As It Formally Accuses Israel of Genocide, South Africa Condemns Netanyahu’s Amalek Reference

The biblical reference was widely seen as justification for killing Palestinians.

Israeli Prime Minister Benjamin Netanyahu, center, wears a protective vest and helmet as he receives a security briefing with commanders and soldiers in the northern Gaza Strip, on Monday

Avi Ohayon/AP

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Lawyers representing South Africa on Thursday said that Israeli soldiers interpreted a biblical reference made by Benjamin Netanyahu during a November speech to troops as a justification to kill Palestinians. The claim, which specifically called out Netanyahu’s invocation of Amalek as well as footage showing IDF soldiers chanting “wipe off the seed of Amalek,” was made during the first day of public hearings at the International Court of Justice in The Hague, where South Africa formally accused Israel of committing genocide in Gaza. 

“This refers to the biblical command by God to Saul for the retaliatory destruction of an entire group of people,” Tembeka Ngcukaitobi, a member of South Africa’s legal team, said, Al Jazeera reports.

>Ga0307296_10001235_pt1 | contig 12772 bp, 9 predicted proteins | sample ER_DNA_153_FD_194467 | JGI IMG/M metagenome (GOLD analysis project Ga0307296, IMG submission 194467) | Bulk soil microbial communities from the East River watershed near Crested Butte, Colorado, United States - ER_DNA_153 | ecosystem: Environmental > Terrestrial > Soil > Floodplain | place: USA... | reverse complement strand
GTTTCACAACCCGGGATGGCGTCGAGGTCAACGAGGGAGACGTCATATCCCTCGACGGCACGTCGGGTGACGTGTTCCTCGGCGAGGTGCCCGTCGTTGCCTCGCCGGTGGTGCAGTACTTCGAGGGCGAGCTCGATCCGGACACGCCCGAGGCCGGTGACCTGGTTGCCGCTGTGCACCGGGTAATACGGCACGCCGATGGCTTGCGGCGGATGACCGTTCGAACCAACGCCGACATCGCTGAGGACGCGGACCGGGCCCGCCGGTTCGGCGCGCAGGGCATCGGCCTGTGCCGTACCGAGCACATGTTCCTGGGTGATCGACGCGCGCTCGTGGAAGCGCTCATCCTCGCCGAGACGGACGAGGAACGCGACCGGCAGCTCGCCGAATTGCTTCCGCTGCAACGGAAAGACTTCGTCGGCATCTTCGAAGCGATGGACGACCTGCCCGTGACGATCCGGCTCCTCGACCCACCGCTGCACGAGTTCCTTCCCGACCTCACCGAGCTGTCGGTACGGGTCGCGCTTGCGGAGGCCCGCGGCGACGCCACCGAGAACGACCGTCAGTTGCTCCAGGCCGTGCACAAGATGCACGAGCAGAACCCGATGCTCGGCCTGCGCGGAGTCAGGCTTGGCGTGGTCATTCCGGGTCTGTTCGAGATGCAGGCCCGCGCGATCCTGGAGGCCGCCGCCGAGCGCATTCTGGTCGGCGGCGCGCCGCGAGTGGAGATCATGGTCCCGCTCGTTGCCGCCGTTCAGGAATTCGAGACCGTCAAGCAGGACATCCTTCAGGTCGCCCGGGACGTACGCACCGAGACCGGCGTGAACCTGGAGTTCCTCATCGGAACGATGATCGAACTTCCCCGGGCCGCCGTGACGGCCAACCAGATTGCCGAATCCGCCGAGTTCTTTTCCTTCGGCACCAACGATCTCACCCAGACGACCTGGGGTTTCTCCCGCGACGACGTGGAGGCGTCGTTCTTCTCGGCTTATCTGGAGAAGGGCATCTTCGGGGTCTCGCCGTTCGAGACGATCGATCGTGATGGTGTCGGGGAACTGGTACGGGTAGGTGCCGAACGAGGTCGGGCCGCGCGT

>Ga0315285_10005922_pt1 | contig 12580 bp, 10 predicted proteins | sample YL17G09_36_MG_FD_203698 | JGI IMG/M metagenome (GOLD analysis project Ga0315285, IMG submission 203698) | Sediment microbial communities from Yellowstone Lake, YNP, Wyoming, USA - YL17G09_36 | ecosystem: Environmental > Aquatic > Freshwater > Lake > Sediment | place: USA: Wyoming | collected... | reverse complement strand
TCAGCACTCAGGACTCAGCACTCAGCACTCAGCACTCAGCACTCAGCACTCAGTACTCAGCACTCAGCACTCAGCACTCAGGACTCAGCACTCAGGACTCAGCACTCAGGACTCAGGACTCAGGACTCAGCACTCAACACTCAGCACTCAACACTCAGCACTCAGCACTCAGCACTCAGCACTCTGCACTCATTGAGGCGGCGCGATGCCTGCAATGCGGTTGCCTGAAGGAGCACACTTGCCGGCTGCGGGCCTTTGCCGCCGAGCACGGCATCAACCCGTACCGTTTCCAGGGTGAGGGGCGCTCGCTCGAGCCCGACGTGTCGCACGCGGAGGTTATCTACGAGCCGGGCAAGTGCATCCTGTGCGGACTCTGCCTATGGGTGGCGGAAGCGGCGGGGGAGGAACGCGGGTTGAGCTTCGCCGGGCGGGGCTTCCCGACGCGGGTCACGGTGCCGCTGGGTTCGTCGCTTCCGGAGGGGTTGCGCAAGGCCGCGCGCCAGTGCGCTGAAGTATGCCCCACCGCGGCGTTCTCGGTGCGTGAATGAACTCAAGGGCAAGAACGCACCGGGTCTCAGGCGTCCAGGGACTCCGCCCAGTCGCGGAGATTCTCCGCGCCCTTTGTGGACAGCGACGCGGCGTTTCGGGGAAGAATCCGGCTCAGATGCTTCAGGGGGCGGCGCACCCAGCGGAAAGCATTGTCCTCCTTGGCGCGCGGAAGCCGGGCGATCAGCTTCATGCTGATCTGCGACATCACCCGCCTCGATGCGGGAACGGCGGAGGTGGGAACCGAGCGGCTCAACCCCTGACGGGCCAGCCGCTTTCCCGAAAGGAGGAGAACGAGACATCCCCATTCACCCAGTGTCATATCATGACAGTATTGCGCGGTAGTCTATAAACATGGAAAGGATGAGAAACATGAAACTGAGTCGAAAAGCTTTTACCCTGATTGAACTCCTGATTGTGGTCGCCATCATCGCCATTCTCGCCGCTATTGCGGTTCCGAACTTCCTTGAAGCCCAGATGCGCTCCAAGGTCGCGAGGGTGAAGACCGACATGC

Netanyahu’s use of Amalek, a rival nation to Israel in the Old Testament, and to “remember” it as Israeli troops invaded Gaza sparked international outrage. As my colleague Noah Lanard wrote at the time, the rhetoric was widely seen as an open call for Israeli soldiers to kill Palestinians in response to Hamas’ brutal attack on October 7. “You must remember what Amalek has done to you, says our Holy Bible,” Netanyahu said during the broadcast. “And we do remember.”

The biblical context of Netanyahu’s speech from Noah:

As others quickly pointed out, God commands King Saul in the first Book of Samuelto kill every person in Amalek, a rival nation to ancient Israel. “This is what the Lord Almighty says,” the prophet Samuel tells Saul. “‘I will punish the Amalekites for what they did to Israel when they waylaid them as they came up from Egypt. Now go, attack the Amalekites and totally destroy all that belongs to them. Do not spare them; put to death men and women, children and infants, cattle and sheep, camels and donkeys.'”

Since October 7, the Hamas-controlled Gaza Ministry of Health estimates that Israel has killed at least 23,200 people in Gaza. US Secretary of State Anthony Blinken on Tuesday called the civilian death toll “far too high,” though he reiterated the US’s support for Israel as the country fights to ensure that another October 7 “never happens again.” Meanwhile, in The Hague, South African officials are urging United Nations officials to take action and completely end Israel’s military presence in Gaza.

Israel will have a chance to respond to South Africa’s accusations on Friday.

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